Steve Jobs might not have been personally known the millions of people who grieved his death, but that didn’t change the way that music lovers, technology fanatics and everyone in between were saddened by his sudden death. This was the man who introduced a completely new, different way of listening to music. It might not have been too good for the CD industry, but it was great for music lovers.

After the glory days of the Walkman, the portable CD player and their other technological cousins, no one was quite sure what to expect next. Then came mp3s and mp3 players. And then came the iPod. For some reason, this was the mp3 player everyone had to get their hands on. It was sleek and welcoming, seeming like something out of an episode of “The Jetsons.”

The first time I ever heard of the iPod, I remember it being described as the soundtrack to your life. The earbuds were nestled in your ears and you could walk through the world with your favorite songs in one compact device. Oh yeah, and it made you look cool, too.

As if that weren’t enough, iTunes suddenly made your shelf of clunky CDs look sad and pathetic. I was excited, uploading the CDs to my computer, labeling them all, having the album pictures pop up whenever I played a certain song. And eventually it was more fun to just find all music on one site. iTunes gave me the single of the week and a library of hundreds of CDs without the need to walk into an actual music store.

For a lot of people, this took away from the excitement of buying CDs, and for the CD business, it negatively affected sales. Now you’re in the minority if you own any physical form of music, from a CD to a vinyl.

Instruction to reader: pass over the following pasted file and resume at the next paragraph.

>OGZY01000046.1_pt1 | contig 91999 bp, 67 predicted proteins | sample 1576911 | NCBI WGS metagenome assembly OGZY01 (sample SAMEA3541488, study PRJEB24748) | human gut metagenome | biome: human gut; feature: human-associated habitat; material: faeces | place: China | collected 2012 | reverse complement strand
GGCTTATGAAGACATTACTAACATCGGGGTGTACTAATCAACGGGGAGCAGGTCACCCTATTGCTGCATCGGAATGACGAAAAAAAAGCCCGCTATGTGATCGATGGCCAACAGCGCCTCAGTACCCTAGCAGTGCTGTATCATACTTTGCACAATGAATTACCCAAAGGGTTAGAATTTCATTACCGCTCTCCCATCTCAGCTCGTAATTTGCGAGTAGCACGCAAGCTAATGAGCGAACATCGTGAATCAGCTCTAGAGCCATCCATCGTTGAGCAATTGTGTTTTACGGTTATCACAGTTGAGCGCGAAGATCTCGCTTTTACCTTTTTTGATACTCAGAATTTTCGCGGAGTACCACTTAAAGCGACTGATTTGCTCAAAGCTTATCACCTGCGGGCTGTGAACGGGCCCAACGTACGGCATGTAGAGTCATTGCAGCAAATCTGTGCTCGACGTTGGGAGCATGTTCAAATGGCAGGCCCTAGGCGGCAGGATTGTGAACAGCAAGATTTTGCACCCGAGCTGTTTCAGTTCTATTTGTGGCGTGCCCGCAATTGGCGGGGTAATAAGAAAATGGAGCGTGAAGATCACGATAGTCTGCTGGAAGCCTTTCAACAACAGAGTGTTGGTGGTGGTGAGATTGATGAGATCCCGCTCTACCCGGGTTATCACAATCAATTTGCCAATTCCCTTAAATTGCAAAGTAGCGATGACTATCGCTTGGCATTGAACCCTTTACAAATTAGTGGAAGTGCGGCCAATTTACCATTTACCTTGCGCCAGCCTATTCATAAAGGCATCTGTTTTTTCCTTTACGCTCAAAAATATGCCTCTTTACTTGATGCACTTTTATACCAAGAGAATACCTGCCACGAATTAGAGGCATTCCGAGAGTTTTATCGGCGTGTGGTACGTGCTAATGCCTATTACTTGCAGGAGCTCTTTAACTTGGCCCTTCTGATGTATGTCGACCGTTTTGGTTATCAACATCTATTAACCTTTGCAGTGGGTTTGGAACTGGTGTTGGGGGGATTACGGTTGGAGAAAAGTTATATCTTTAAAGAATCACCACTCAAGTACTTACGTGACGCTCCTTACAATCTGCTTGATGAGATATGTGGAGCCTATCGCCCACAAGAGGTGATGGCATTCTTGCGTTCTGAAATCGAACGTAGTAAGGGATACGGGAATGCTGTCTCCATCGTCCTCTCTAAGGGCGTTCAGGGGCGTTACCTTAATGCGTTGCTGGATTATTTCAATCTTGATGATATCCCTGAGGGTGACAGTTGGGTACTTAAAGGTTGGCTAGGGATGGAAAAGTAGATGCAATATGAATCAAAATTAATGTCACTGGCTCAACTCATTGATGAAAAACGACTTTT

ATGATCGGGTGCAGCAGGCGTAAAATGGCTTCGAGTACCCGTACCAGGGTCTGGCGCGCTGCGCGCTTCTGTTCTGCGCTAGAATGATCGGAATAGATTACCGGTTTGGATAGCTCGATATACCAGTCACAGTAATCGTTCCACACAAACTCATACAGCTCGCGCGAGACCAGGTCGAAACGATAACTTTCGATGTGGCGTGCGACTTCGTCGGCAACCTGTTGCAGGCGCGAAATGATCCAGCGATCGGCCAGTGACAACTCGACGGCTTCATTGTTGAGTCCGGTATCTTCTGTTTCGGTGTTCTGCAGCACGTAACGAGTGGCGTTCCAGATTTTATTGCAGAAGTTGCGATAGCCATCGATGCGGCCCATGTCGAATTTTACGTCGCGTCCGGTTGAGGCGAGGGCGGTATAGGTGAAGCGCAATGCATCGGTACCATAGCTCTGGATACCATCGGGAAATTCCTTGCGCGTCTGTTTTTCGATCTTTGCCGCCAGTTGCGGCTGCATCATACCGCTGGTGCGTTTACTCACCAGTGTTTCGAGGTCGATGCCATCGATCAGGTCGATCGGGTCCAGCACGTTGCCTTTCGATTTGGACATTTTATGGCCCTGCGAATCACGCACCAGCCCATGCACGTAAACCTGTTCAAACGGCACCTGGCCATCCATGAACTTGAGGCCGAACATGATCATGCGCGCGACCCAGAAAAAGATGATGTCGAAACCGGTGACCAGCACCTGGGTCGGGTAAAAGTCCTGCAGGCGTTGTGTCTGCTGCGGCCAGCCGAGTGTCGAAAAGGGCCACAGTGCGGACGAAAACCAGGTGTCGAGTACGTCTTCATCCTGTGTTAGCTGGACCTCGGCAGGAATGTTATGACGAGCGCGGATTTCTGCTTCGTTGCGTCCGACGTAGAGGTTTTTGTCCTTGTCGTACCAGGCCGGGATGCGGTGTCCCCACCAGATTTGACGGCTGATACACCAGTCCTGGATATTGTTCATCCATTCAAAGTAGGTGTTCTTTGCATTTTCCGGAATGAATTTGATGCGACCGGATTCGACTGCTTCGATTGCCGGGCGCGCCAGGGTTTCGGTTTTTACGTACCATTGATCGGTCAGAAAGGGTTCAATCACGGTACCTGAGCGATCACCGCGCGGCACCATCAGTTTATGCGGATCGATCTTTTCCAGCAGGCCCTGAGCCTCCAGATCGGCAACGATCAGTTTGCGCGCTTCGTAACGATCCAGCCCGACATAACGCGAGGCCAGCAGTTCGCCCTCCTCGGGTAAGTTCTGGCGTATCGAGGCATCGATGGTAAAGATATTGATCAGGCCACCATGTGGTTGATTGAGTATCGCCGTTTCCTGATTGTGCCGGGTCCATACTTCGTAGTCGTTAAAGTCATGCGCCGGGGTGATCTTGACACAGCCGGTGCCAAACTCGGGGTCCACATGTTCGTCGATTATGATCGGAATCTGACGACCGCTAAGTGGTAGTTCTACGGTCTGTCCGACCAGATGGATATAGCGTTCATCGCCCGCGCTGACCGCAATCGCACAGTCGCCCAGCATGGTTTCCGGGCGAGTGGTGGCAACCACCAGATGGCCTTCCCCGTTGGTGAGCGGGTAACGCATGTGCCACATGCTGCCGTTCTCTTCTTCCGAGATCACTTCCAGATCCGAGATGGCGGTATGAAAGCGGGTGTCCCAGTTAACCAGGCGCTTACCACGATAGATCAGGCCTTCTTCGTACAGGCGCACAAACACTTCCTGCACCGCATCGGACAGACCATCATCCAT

But Jobs’ ideas make it possible for me to just buy a song from iTunes on my iTouch wherever I might find myself at any moment during the day. I don’t have to wait for a CD store to be open; I just need a WiFi connection. Suddenly music is at your very fingertips and your iPod is quite possibly your new best friend. You take it everywhere with you, you panic when you can’t find it; you sing, dance, jog along with it right at your side.

Jobs let us be even more personal with our music and opened up the music world by giving it an accessibility it once lacked. What Jobs also gave to the music world was the ability to take full advantage of technological advances and the Internet to spread music faster than ever before. With the rise of iTunes, artists understood that fans liked easy access to tracks, and the Internet could do much more than CDs and traditional advertisements ever could.

In that sense, Jobs’ contributions helped the music world grow and fully integrate itself into the world of the Internet. Now it’s not just a matter of who listens to the music, but how they listen to and buy that music.

So now the music world has to figure out where it can possible go. It’ll be difficult to create another gadget that could successfully compete with the iPod. Though perhaps that’s what the manufacturers of the Walkman were thinking too.

What will truly be harder to beat is the innovative spirit Jobs left behind. When will there be another revolution in the music world that could possible compare to the one he spearheaded? It’s difficult to fathom the music undergoing another radical change but even if it does, it is unlikely that Jobs’ contributions will be forgotten. His daring will perhaps be what jumpstarts the next big change in the music scene.

So when you plug your iPod in to charge or plug yourself into your music, think about how it wasn’t always like this – the ease of downloading a song, taking it anywhere with you (especially since iPods tend to be so small) and accessing almost anything and everything you could possible want to listen through to a pair of earbuds.